It would be heartening to think that even the most skeptical German might have some sympathy for the average Greek,

Inside Greece wrote in May, given that the average Greek, knowing nothing more than you or I about political economics, was still facing a barrage of opinions on debt restructuring.

Which is true. But it would be heartening, too, to think that even the most skeptical Greeks might have some sympathy for the average German, who has lived with very little growth in individual purchasing power ever since the mid-1990s, who has seen restructuring which spelled upheaval of sorts, and who is under the impression that this was exactly the restructuring the Greeks saved themselves, at about the same time, and at our costs.

Either way, the main question is no longer how we got into the mess, but how we get out of it again – as Europeans, if possible.

Want of Fresh Ideas

Premature Concept

Science and Politics

The Economist is in no doubt about which European state can do most to prevent the situation from aggravating further. But

[Germany’s] strategy, in so far as there is one, has followed a twin track. One has been to push others to adopt Germanic rigour through tougher fiscal rules and a “fitness programme” to make economies more competitive. This is meant to prevent a future crisis. As for today’s ills, caused by the sins of the past, the answer has often been just to play for time: to try to repair Europe’s banks, insist on deficits being trimmed and hope that growth makes the problem more manageable. (May 14, 2011, page 40)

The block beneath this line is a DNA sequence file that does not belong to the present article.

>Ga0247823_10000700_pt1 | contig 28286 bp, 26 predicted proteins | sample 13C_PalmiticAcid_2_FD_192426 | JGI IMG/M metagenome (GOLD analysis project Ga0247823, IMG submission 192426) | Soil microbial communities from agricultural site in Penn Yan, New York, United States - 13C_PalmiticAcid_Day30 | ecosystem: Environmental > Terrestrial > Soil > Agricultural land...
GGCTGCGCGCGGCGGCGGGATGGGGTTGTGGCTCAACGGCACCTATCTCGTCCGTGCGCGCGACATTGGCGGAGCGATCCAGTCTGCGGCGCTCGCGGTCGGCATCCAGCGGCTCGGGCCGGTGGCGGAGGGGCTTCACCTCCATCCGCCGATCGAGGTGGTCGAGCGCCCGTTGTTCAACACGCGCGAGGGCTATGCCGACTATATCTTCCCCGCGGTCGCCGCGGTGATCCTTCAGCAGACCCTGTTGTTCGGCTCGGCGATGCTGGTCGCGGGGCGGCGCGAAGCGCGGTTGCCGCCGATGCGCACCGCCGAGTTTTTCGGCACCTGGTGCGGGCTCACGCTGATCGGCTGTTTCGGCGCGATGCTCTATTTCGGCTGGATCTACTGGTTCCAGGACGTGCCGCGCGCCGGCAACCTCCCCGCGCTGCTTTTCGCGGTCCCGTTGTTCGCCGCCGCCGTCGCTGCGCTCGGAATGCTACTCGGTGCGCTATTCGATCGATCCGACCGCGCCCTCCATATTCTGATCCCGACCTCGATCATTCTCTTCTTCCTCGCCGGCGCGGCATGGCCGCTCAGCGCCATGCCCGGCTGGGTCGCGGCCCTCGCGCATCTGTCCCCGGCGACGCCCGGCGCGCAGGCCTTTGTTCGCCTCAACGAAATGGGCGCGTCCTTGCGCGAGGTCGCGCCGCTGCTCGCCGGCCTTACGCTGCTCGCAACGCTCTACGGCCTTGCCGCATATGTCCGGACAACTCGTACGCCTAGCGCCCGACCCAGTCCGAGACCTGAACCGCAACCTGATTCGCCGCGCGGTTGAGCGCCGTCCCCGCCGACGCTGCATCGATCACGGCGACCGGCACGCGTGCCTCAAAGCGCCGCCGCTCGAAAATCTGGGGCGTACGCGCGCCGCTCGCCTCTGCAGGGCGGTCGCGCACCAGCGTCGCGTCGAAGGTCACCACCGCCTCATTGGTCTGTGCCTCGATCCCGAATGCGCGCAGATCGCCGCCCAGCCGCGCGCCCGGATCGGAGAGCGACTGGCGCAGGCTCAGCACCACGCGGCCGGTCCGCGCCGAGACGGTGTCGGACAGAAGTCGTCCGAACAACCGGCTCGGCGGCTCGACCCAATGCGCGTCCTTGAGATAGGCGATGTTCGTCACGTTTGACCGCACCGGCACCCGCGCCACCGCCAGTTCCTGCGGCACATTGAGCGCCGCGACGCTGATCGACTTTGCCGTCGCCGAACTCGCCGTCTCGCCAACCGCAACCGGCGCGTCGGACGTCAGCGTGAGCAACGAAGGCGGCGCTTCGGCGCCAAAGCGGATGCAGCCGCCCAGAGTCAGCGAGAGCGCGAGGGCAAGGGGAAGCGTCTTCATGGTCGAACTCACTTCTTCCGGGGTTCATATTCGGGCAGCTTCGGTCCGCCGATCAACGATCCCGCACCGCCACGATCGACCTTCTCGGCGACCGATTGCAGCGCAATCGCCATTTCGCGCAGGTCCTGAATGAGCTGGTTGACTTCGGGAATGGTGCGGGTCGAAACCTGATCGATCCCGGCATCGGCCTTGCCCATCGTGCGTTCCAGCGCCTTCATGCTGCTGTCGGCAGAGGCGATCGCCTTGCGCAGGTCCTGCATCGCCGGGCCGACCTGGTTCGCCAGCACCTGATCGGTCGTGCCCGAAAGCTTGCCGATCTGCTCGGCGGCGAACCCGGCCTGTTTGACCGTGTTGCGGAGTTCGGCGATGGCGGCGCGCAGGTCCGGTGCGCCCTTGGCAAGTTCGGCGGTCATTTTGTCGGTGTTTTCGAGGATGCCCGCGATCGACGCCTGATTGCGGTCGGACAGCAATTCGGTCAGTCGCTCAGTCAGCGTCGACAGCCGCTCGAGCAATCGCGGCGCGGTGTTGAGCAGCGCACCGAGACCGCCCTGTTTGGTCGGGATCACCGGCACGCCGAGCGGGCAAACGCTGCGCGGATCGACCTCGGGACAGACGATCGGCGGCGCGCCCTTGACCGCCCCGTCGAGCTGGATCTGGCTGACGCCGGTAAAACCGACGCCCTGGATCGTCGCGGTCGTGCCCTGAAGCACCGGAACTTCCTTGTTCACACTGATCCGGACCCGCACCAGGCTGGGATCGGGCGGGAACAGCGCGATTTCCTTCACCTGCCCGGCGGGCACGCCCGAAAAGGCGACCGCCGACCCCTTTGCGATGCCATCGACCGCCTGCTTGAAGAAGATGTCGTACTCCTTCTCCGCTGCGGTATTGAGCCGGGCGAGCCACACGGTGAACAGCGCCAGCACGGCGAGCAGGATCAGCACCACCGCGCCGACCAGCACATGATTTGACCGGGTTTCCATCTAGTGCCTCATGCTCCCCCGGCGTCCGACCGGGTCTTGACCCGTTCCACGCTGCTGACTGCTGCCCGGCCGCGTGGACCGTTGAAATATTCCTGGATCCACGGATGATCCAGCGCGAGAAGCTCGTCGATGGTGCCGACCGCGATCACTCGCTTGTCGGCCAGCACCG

And the same article pointed out that Germany had opposed Eurobonds, resisted immediately imposing losses on bondholders (while insisting that they had to share the pain from 2013), and backed arguments against Ireland burning its bank creditors.

What strikes me most is how resentful – and at the same time fatalistic – many of my compatriots seem to react to the bad  news they are showered with. Granted – Germans and revolutions live on two different planets. But innovative thought should be nothing outlandish here.

I am skeptical of too innovative ways of thinking, and frequently, what is meant to be innovative is in fact only dogmatic. The political Left and the Vatican aren’t as different from each other as they may like to think. But this country would deserve a much more open press which would discuss real political alternatives. There will be no change without new concepts. Christian Y. Schmidt, a journalist living in China, stated correctly in a talk half a year ago that even though the German press criticized the government – and the opposition – frequently and with pleasure, there were limits. Germany’s economic order wasn’t questioned. The idea that banks could be nationalized, as a result of the recent financial crisis, hadn’t been discussed in the aftermath of the global financial crisis.

Not that nationalizing the banks would necessarily be a great idea. But legislation that would make banks more responsible creditors, and less prepared to bet on bailouts with public money, is mandatory. Unfortunately, German politicians have preferred to defame the Greek pension system, rather than to address the actual issues.

I have shifted somewhat during the past few years, from reading mainstream printed papers to more “exotic” stuff online. Der Spiegelfechter is a website which provides posts from fresh (usually rather leftist) perspectives, and its contributors aren’t shying away from explaining  the background to the issues in the news (in German).